Effects of high fat diet-induced obesity on mammary tumorigenesis in the PyMT/MMTV murine model

Taryn L. Cranford, Kandy T. Velázquez, Reilly T. Enos, Alexander T. Sougiannis, Jackie E. Bader, Meredith S. Carson, Rebecca Bellone, Ioulia Chatzistamou, Mitzi Nagarkatti, E. Angela Murphy

Research output: Contribution to journalArticlepeer-review

12 Scopus citations


Clinical studies provide strong evidence that obesity and associated adipose tissue (AT) inflammation are risk factors for breast cancer (BrCA); however, mechanistic knowledge of the interaction of obesity, BrCA, and menopausal status has proven to be not only lacking, but contradictory. Obesity-induced inflammation and elevated biosynthesis of estrogens, through aromatase-mediated metabolism of precursors, have been linked with hormone receptor positive (HP) postmenopausal BrCA but not previously associated with premenopausal BrCA risk. Thus, further delineation of the interaction of obesity, inflammation, and aromatase is required for the development of therapeutic treatment options. The purpose of this study was to examine the effect of high fat diet (HFD)-induced inflammation on tumorigenesis in a model of pre and postmenopausal HP BrCA. Female PyMT/MMTV ovary intact and ovariectomized mice were fed low and HFD diets to examine the role of obesity-induced inflammation and hormone production in the development of HP BrCA. Tumor statistics for number, volume, weight, histopathology scoring and gene expression of macrophage and inflammatory mediators were measured in the AT and mammary gland at sacrifice. HFD feedings of ovary intact mice resulted in increased adiposity and tumorigenesis, indicated by increased primary tumor volume, multiplicity, tumor burden, and increased tumor progression represented by histopathological scoring. HFD-induced obesity significantly upregulated aromatase and macrophage marker expression in the AT (F4/80 and CD11c) and mammary gland (Mertk) in a premenopausal model of BrCA. Conversely, HFD feedings had no significant effect on tumorigenesis in a postmenopausal model of BrCA despite large increases in adiposity in ovariectomized mice; however, limitations within the model may have precluded any significant findings. This data suggests that obesity-induced increases in inflammation and hormone production, via aromatase expression, is associated with increases in tumorigenesis in a model of premenopausal HP BrCA in the PyMT/MMTV strain.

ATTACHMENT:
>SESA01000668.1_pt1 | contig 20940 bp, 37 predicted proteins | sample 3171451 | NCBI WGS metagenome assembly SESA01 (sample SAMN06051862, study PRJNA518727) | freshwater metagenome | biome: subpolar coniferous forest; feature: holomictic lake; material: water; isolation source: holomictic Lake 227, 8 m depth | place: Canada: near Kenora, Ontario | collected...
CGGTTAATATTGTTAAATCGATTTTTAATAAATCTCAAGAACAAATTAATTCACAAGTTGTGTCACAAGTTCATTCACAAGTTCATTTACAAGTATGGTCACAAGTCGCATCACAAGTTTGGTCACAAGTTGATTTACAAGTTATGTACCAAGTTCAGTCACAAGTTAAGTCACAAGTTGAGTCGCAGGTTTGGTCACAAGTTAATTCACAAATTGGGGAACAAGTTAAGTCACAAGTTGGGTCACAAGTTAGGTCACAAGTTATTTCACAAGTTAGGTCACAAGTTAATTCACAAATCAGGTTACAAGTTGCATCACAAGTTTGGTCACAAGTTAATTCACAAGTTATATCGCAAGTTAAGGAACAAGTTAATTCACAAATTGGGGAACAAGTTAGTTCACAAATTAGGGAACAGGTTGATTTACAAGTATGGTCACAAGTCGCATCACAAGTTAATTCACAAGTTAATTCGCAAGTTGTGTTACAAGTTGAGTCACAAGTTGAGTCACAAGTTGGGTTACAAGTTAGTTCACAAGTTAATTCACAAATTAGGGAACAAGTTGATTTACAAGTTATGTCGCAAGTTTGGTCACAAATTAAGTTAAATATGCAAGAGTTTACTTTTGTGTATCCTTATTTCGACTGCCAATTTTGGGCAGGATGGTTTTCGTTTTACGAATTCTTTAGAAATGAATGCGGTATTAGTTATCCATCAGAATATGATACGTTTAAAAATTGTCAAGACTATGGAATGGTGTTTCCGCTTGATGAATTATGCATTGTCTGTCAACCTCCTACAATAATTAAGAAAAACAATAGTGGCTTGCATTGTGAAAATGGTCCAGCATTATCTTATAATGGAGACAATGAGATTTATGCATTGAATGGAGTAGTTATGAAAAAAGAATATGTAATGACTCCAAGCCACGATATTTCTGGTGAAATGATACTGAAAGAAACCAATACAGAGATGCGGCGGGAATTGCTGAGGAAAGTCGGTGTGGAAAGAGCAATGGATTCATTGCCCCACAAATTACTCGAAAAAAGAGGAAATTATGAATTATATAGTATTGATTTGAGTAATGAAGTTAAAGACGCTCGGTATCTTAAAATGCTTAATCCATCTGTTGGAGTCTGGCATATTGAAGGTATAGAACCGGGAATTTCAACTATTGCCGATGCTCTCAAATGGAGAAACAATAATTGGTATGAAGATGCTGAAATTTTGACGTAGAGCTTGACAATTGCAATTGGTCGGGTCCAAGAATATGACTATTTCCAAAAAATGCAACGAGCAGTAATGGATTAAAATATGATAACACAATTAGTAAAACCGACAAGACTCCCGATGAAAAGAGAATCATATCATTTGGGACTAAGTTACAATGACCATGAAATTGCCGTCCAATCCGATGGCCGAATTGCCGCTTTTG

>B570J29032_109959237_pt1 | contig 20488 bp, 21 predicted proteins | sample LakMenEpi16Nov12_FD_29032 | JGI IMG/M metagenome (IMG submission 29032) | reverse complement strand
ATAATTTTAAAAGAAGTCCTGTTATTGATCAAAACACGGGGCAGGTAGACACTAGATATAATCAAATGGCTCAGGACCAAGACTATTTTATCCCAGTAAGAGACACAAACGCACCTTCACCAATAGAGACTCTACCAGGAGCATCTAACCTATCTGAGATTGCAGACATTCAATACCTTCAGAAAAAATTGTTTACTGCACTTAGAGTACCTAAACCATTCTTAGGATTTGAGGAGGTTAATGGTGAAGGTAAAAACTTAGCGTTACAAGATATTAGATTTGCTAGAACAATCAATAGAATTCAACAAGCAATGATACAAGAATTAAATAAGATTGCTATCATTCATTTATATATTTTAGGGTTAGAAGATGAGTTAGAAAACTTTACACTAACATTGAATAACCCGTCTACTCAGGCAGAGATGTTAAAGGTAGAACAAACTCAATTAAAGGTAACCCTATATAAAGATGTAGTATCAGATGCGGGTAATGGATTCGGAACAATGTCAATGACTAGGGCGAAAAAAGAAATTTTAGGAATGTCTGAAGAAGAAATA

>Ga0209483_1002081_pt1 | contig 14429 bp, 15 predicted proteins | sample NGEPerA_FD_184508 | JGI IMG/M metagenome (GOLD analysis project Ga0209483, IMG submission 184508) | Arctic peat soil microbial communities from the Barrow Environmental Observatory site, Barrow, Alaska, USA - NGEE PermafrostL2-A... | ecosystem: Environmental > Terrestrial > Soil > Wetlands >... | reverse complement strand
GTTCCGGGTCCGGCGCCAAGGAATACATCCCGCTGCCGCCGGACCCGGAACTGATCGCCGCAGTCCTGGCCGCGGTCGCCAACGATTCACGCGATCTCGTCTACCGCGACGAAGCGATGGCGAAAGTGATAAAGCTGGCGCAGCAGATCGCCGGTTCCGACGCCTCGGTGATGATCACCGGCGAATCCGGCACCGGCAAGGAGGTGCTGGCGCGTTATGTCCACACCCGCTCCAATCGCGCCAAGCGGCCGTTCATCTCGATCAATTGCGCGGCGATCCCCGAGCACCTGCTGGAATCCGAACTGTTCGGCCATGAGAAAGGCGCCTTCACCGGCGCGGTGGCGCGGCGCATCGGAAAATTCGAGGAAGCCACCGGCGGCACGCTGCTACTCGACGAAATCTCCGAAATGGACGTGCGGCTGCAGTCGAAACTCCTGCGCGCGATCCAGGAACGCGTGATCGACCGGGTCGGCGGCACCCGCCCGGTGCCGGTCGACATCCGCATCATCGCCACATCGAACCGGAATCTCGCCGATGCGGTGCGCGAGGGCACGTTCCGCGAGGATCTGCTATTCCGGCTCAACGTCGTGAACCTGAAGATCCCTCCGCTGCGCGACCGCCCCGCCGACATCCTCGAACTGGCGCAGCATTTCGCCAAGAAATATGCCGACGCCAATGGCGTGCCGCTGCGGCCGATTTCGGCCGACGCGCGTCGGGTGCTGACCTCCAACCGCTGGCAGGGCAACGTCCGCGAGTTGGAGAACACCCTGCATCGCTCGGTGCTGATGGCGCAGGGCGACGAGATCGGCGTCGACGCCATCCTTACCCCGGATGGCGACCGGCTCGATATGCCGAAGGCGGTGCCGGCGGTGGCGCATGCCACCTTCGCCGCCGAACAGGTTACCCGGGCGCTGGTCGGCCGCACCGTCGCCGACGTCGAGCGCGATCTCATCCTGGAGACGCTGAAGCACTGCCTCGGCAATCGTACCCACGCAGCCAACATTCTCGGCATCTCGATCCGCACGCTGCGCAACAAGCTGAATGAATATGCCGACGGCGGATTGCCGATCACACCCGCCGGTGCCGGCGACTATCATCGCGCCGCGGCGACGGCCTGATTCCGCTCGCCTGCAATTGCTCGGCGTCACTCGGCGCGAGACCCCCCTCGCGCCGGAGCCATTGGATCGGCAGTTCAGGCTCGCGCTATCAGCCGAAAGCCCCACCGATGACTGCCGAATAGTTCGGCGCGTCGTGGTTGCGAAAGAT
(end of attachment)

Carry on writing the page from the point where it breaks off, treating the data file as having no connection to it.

Original languageEnglish (US)
JournalCancer Biology and Therapy
StateAccepted/In press - Jan 1 2018


  • Breast cancer
  • high-fat-diet
  • hormone status
  • inflammation
  • mammary tumorigenesis
  • mouse models
  • obesity

ASJC Scopus subject areas

  • Molecular Medicine
  • Oncology
  • Pharmacology
  • Cancer Research


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